Aarhus Universitets segl

New center article - Liv Hornekær

Title: Radiation from massive stars shapes planetary systems

Observational photo
The inner region of the Orion Nebula as seen by the James Webb Space Telescope’s NIRCam instrument, and a zoom in on the protoplanetary disc d203-506. © NASA, ESA, CSA, PDRs4All ERS Team; graphical processing S. Fuenmayor

Radiation from massive stars shapes planetary systems



How do planetary systems such as the Solar System form? To find out, the PDRs4All international research team studied a stellar nursery, the Orion Nebula, using the James Webb Space Telescope. By observing a protoplanetary disc named d203-506, they have discovered the key role played by massive stars in the formation of such nascent planetary systems.

These stars, which are around 10 times more massive, and more importantly 100,000 times more luminous than the Sun, expose any planets forming in such systems nearby to very intense ultraviolet radiation. Depending on the mass of the star at the centre of the planetary system, this radiation can either help planets to form, or alternatively prevent them from doing so by dispersing their matter. In the Orion Nebula, the scientists found that, due to the intense irradiation from massive stars, a Jupiter-like planet would not be able to form in the planetary system d203-506.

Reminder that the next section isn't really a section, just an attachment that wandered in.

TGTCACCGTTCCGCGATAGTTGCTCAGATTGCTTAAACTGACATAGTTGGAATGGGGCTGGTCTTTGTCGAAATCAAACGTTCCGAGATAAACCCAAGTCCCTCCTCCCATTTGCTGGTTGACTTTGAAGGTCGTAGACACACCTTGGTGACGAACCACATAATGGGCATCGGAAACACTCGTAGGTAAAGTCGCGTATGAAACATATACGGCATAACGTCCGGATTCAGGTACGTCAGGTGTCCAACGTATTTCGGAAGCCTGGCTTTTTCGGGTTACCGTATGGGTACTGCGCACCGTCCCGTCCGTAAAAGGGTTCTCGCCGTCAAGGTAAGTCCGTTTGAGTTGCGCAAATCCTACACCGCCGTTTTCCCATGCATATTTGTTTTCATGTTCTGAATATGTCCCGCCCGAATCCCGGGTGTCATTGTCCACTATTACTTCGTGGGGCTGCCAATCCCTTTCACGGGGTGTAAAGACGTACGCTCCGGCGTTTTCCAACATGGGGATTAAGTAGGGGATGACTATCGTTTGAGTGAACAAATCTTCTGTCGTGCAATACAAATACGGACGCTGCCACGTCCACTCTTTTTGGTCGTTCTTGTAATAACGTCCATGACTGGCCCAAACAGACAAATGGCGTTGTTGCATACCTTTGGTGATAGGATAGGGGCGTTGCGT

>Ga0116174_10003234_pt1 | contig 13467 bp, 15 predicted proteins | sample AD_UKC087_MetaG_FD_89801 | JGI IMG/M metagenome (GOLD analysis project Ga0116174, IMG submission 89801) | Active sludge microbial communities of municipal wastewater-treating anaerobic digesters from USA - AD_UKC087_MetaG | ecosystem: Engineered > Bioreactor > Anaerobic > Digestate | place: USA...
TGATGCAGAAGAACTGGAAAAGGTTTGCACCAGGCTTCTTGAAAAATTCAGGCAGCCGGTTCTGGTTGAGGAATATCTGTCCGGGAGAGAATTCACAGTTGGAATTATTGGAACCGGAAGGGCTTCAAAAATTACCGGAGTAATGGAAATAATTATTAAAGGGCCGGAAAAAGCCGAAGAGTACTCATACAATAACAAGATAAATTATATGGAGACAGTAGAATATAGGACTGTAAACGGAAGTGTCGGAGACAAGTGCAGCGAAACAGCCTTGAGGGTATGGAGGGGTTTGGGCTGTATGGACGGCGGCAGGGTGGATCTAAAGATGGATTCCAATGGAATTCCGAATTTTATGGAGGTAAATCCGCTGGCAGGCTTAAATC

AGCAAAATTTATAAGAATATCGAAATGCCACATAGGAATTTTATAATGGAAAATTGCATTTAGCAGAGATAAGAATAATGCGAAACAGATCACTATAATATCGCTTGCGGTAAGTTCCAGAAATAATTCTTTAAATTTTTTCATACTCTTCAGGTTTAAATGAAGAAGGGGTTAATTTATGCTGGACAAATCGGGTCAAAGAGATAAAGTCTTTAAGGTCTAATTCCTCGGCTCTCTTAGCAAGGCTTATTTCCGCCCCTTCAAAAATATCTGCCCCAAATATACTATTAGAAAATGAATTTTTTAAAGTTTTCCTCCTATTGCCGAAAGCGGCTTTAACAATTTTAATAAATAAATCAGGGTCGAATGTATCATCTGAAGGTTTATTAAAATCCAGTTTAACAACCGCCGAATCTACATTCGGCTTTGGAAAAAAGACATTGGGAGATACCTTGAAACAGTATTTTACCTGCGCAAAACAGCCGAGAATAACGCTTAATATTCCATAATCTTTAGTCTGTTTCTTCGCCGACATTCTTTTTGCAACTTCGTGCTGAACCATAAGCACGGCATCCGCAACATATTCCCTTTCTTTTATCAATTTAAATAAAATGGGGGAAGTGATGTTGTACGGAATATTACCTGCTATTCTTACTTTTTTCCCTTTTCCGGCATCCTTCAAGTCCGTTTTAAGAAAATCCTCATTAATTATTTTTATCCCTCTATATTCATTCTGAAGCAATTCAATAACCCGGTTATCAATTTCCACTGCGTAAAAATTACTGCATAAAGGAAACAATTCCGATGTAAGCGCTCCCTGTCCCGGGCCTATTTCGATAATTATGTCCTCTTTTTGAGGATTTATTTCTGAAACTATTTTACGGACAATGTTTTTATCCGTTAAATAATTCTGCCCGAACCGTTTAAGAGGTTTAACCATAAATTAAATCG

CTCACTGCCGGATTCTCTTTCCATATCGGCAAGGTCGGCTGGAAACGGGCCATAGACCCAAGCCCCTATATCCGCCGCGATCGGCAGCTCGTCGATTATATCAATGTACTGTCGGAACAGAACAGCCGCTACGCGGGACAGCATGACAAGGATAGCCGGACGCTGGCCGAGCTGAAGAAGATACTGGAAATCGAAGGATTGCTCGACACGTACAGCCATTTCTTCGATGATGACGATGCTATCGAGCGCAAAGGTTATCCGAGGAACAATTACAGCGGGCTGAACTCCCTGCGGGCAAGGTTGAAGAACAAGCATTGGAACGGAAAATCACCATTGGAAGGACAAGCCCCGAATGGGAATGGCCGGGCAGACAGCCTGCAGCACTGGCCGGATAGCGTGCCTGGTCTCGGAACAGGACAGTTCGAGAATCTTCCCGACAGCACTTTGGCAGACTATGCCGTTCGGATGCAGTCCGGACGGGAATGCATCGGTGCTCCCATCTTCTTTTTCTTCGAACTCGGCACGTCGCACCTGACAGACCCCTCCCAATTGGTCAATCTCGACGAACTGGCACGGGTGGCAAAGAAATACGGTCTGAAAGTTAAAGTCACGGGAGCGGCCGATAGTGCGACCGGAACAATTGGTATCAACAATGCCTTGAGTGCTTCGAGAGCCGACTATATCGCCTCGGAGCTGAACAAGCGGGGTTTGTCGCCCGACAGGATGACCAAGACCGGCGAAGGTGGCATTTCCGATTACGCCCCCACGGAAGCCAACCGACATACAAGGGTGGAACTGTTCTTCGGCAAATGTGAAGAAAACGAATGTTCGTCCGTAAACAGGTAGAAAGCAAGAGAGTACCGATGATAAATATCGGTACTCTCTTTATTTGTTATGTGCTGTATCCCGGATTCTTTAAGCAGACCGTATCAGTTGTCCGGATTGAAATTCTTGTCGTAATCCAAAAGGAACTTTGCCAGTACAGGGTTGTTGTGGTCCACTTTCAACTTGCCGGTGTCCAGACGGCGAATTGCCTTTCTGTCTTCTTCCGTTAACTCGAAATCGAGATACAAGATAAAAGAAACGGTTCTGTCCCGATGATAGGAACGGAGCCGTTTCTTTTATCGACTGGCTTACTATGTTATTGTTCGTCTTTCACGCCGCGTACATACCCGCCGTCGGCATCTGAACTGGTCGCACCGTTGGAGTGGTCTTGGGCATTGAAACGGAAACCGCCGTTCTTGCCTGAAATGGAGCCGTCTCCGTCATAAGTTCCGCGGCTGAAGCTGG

This paper, which appeared on the front page of the journal Science on 1st March, 2024, shows with unprecedented precision the decisive role played by massive stars in shaping planetary systems, and opens up new perspectives on how such systems form.


Article link: https://www.science.org/doi/10.1126/science.adh2861